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The Bachelors (New Directions Classics)by Muriel Spark
Synopses & Reviews
"Daylight was appearing over London, the great city of bachelors. Half-print bottles of milk began to be stood at the doorsteps of houses containing single apartments from Hampstead Heath to Greenwich Park, from Wanstead Flats to Putney Heath; but especially in Hampstead, especially in Kensington".<P>So begins Muriel Spark's supreme 1960 novel The Bachelors. Our very British bachelors come in every stripe: a barrister, a British councilman, a detective, a very curious "priest", a hand-writing expert, a terrifyingly blank spiritual medium, and a guilt-torn good Irish Catholic boy who chews onions to inhibit any success with the opposite sex.<P>Though we first find them contentedly chatting in clubs and shopping at Fortnum's, their cozy bachelor world is not set to stay cozy for long. Soon enough, the men are variously, individually tormented — defrauded or stolen from; blackmailed or pressed to attend horrid seances — until, finally, they realize they are about to be plunged, all together, into the nastiest of lawsuits. At the center of that lawsuit, about to face the dock as well as the prospect of unwanted fatherhood, hovers pale Patrick Seton, the medium. Meanwhile, horrors of every size descend upon our poor bachelors — from the rising price of frozen peas ("Your hand's never out of your pocket") to epileptic fits, musings about murder, and spiritualist mouths foaming with protoplasm. And every horror delights: each is limned by Spark's uncanny wit — at once surreal, malicious, funny, and ultimately serious. The Bachelors presents "the most gifted and innovative British novelist" (The New York Times) at her wicked best.
A barrister, a "priest," a detective, a lovelorn Irishman, a handwriting expert, a heinous spiritual medium — the very British bachelors of Spark's novel come in every stripe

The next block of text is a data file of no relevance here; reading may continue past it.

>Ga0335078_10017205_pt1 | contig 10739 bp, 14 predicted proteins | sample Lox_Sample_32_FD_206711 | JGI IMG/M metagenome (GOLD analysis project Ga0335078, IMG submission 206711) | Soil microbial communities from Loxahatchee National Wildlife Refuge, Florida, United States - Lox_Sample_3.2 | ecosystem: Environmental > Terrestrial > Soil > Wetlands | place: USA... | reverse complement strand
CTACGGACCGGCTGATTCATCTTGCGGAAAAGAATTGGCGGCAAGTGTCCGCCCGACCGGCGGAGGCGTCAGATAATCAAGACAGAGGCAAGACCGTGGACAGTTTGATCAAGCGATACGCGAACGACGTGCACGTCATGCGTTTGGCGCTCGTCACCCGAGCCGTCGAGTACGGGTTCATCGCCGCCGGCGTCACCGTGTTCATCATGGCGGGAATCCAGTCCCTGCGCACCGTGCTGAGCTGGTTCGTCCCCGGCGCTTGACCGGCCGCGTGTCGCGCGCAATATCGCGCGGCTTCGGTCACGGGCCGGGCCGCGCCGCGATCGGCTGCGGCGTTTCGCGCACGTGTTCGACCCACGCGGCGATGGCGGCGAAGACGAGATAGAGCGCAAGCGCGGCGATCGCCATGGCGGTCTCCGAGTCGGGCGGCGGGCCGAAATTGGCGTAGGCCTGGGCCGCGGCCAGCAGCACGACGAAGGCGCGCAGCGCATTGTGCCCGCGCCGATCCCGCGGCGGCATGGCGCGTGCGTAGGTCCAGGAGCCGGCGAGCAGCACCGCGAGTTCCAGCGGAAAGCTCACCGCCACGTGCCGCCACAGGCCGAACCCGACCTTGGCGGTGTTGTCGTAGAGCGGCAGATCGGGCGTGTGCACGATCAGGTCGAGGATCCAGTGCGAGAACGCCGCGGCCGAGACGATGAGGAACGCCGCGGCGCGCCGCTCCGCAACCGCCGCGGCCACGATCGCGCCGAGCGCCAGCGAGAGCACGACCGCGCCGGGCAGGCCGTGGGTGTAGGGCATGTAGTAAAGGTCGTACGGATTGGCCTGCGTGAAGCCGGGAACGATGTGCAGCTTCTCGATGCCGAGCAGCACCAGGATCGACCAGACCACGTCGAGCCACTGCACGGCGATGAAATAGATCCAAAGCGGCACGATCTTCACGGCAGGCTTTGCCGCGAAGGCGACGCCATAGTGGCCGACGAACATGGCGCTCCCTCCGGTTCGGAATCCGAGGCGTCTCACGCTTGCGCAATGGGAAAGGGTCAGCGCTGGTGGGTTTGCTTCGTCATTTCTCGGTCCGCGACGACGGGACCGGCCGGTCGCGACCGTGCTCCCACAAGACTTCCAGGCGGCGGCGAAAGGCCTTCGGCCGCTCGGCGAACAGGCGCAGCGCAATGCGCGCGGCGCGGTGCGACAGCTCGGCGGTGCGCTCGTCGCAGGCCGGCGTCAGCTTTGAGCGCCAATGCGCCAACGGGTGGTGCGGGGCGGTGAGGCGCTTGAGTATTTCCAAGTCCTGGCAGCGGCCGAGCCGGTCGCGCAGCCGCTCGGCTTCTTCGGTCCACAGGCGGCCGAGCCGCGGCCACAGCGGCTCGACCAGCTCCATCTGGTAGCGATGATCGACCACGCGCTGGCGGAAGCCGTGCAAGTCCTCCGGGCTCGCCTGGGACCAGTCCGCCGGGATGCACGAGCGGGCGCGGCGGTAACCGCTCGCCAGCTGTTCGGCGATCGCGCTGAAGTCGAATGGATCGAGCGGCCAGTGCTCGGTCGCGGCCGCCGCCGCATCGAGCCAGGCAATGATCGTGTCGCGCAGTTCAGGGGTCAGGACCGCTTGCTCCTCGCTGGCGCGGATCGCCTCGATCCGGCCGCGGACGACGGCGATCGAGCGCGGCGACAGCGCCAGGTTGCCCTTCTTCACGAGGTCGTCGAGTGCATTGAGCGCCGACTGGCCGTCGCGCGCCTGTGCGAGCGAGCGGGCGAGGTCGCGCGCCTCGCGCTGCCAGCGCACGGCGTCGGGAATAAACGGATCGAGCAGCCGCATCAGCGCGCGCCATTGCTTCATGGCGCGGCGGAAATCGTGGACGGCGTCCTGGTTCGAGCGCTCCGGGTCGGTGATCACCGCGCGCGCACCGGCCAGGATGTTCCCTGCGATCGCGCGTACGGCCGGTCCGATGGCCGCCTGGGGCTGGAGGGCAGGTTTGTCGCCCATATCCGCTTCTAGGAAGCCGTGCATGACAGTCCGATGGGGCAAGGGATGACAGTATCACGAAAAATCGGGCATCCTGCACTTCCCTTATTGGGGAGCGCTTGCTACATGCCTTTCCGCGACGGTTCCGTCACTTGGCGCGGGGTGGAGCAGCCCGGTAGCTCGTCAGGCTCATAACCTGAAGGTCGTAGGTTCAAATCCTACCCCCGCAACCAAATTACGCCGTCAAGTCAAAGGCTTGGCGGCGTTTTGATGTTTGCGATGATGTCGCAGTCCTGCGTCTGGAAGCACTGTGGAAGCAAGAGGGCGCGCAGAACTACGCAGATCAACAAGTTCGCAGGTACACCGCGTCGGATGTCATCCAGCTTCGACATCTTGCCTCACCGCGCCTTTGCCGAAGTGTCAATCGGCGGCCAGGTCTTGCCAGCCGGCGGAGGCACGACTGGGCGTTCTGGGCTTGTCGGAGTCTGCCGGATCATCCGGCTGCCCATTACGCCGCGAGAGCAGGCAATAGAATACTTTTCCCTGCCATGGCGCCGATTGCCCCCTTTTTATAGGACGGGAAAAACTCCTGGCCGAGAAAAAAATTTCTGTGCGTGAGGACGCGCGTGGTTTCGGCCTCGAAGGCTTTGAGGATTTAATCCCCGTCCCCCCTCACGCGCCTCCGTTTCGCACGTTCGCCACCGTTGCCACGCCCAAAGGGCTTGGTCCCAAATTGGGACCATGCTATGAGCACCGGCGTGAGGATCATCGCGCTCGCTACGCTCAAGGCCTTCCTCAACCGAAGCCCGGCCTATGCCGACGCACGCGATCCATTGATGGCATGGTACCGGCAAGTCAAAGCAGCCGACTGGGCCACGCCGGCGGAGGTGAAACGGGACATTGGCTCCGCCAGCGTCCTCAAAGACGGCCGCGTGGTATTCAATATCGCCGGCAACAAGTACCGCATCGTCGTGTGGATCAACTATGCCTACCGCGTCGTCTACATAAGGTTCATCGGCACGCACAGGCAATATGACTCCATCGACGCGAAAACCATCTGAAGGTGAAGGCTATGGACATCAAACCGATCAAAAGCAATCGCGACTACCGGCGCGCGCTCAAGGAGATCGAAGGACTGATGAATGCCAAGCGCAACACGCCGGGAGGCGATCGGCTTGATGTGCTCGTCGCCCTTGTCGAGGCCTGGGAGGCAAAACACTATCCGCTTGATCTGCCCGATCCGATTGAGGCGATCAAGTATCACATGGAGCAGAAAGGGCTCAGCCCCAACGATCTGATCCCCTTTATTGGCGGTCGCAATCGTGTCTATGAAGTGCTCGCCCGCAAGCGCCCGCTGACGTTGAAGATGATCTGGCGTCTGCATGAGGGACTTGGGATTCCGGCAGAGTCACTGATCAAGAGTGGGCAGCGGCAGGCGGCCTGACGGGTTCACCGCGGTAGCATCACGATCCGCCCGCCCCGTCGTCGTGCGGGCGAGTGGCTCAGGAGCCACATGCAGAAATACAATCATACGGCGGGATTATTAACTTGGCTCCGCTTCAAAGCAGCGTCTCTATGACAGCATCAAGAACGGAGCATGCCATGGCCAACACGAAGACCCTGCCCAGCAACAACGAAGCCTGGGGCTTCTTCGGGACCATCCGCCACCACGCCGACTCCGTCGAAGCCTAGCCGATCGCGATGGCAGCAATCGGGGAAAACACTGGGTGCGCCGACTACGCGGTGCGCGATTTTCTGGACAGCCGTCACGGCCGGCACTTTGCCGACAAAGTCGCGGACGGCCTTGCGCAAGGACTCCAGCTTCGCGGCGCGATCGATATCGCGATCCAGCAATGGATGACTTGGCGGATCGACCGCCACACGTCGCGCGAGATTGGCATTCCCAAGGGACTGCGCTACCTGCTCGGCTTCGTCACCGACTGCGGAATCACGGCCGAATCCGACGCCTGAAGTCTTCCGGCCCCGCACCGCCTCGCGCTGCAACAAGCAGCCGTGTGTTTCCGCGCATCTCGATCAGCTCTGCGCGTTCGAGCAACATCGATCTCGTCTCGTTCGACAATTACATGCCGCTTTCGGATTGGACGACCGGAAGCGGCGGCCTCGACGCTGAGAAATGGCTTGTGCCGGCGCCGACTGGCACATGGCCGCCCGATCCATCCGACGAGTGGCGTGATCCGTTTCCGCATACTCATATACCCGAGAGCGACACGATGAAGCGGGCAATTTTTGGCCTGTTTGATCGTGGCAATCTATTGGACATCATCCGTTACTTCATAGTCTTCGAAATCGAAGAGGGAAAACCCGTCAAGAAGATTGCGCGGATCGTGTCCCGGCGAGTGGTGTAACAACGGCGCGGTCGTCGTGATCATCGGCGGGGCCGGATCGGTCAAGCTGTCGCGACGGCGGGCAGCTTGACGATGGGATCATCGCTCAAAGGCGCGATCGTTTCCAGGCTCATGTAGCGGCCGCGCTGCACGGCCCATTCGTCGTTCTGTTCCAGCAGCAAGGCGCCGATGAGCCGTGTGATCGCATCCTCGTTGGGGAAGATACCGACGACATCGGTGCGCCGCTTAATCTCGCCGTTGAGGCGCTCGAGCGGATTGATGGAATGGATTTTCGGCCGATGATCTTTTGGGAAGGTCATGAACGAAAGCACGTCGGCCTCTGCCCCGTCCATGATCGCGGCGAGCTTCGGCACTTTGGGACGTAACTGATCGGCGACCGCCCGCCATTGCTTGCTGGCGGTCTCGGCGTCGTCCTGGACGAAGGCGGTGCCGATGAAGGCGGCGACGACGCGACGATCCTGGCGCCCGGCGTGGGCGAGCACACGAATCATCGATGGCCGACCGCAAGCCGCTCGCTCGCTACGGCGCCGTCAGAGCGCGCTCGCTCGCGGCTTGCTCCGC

First found contentedly chatting in their London clubs and shopping at Fortnum's, the cozy bachelors (as any Spark reader might guess) are not set to stay cozy for long. Soon enough, the men are variously tormented — defrauded or stolen from; blackmailed or pressed to attend horrid séances — and then plunged, all together, into the nastiest of lawsuits. At the center of that suit hovers pale, blank Patrick Seton, the medium. Meanwhile, horrors of every size plague the poor bachelors — from the rising price of frozen peas ("Your hand's never out of your pocket") to epileptic fits, forgeries, spiritualists foaming with protoplasm, and murder. And every horror delights: each is lit up by Spark's uncanny wit — at once malicious, funny, and deadly serious. shows "the most gifted and innovative British novelist" () at her wicked best.
About the Author
Muriel Spark (1918-2006) is the author of dozens of novels including The Prime of Miss Jean Brodie, Memento Mori, A Far Cry from Kensington, The Girls of Slender Means, The Ballad of Peckham Rye, The Driver's Seat, Not to Disturb, and many more. She became Dame Commander of the Order of the British Empire in 1993.
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